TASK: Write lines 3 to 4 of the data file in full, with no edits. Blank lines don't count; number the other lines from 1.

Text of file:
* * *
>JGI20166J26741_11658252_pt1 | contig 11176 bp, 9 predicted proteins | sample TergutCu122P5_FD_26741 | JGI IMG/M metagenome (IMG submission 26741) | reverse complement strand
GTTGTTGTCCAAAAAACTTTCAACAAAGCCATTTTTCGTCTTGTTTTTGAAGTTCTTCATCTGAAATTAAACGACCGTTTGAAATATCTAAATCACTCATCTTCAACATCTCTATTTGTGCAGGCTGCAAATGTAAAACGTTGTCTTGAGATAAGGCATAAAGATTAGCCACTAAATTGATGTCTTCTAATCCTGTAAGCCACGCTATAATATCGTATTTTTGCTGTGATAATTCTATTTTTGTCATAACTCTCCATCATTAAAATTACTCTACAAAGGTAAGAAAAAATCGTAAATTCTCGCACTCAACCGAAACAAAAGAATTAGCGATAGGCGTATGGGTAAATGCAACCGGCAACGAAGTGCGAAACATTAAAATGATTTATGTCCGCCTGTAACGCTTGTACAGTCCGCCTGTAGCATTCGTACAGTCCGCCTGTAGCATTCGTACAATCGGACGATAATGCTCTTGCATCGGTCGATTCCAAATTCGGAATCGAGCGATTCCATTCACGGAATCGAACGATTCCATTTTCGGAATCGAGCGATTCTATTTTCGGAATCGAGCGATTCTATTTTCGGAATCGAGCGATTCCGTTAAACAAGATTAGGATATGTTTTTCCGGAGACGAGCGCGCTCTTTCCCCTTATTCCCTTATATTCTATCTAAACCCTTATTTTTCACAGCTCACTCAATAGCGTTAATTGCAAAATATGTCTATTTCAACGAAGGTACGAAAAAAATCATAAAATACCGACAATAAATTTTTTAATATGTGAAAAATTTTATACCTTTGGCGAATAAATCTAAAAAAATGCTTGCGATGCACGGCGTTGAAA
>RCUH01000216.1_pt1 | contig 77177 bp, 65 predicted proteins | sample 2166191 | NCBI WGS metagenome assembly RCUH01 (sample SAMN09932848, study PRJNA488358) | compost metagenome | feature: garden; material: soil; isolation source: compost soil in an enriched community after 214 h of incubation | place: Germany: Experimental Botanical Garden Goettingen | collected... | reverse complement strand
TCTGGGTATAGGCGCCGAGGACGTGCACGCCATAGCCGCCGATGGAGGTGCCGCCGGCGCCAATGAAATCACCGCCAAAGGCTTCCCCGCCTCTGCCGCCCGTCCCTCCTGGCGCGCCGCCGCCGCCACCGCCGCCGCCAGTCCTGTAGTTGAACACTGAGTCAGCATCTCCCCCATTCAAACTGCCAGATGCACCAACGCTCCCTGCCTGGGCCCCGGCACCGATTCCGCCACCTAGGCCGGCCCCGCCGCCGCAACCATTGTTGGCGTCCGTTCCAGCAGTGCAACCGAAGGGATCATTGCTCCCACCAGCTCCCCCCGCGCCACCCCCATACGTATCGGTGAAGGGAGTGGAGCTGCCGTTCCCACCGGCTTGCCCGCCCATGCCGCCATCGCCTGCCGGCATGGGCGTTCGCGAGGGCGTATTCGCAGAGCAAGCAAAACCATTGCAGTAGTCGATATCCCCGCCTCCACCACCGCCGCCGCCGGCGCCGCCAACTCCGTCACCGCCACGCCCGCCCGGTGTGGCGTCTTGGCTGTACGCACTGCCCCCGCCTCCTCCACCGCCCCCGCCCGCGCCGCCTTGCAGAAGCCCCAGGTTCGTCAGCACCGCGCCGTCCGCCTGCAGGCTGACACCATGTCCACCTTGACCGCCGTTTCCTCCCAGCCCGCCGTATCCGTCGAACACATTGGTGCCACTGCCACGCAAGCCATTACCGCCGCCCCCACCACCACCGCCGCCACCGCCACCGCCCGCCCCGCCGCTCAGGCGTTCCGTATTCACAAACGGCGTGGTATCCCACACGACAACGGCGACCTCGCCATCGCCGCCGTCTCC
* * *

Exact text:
>RCUH01000216.1_pt1 | contig 77177 bp, 65 predicted proteins | sample 2166191 | NCBI WGS metagenome assembly RCUH01 (sample SAMN09932848, study PRJNA488358) | compost metagenome | feature: garden; material: soil; isolation source: compost soil in an enriched community after 214 h of incubation | place: Germany: Experimental Botanical Garden Goettingen | collected... | reverse complement strand
TCTGGGTATAGGCGCCGAGGACGTGCACGCCATAGCCGCCGATGGAGGTGCCGCCGGCGCCAATGAAATCACCGCCAAAGGCTTCCCCGCCTCTGCCGCCCGTCCCTCCTGGCGCGCCGCCGCCGCCACCGCCGCCGCCAGTCCTGTAGTTGAACACTGAGTCAGCATCTCCCCCATTCAAACTGCCAGATGCACCAACGCTCCCTGCCTGGGCCCCGGCACCGATTCCGCCACCTAGGCCGGCCCCGCCGCCGCAACCATTGTTGGCGTCCGTTCCAGCAGTGCAACCGAAGGGATCATTGCTCCCACCAGCTCCCCCCGCGCCACCCCCATACGTATCGGTGAAGGGAGTGGAGCTGCCGTTCCCACCGGCTTGCCCGCCCATGCCGCCATCGCCTGCCGGCATGGGCGTTCGCGAGGGCGTATTCGCAGAGCAAGCAAAACCATTGCAGTAGTCGATATCCCCGCCTCCACCACCGCCGCCGCCGGCGCCGCCAACTCCGTCACCGCCACGCCCGCCCGGTGTGGCGTCTTGGCTGTACGCACTGCCCCCGCCTCCTCCACCGCCCCCGCCCGCGCCGCCTTGCAGAAGCCCCAGGTTCGTCAGCACCGCGCCGTCCGCCTGCAGGCTGACACCATGTCCACCTTGACCGCCGTTTCCTCCCAGCCCGCCGTATCCGTCGAACACATTGGTGCCACTGCCACGCAAGCCATTACCGCCGCCCCCACCACCACCGCCGCCACCGCCACCGCCCGCCCCGCCGCTCAGGCGTTCCGTATTCACAAACGGCGTGGTATCCCACACGACAACGGCGACCTCGCCATCGCCGCCGTCTCC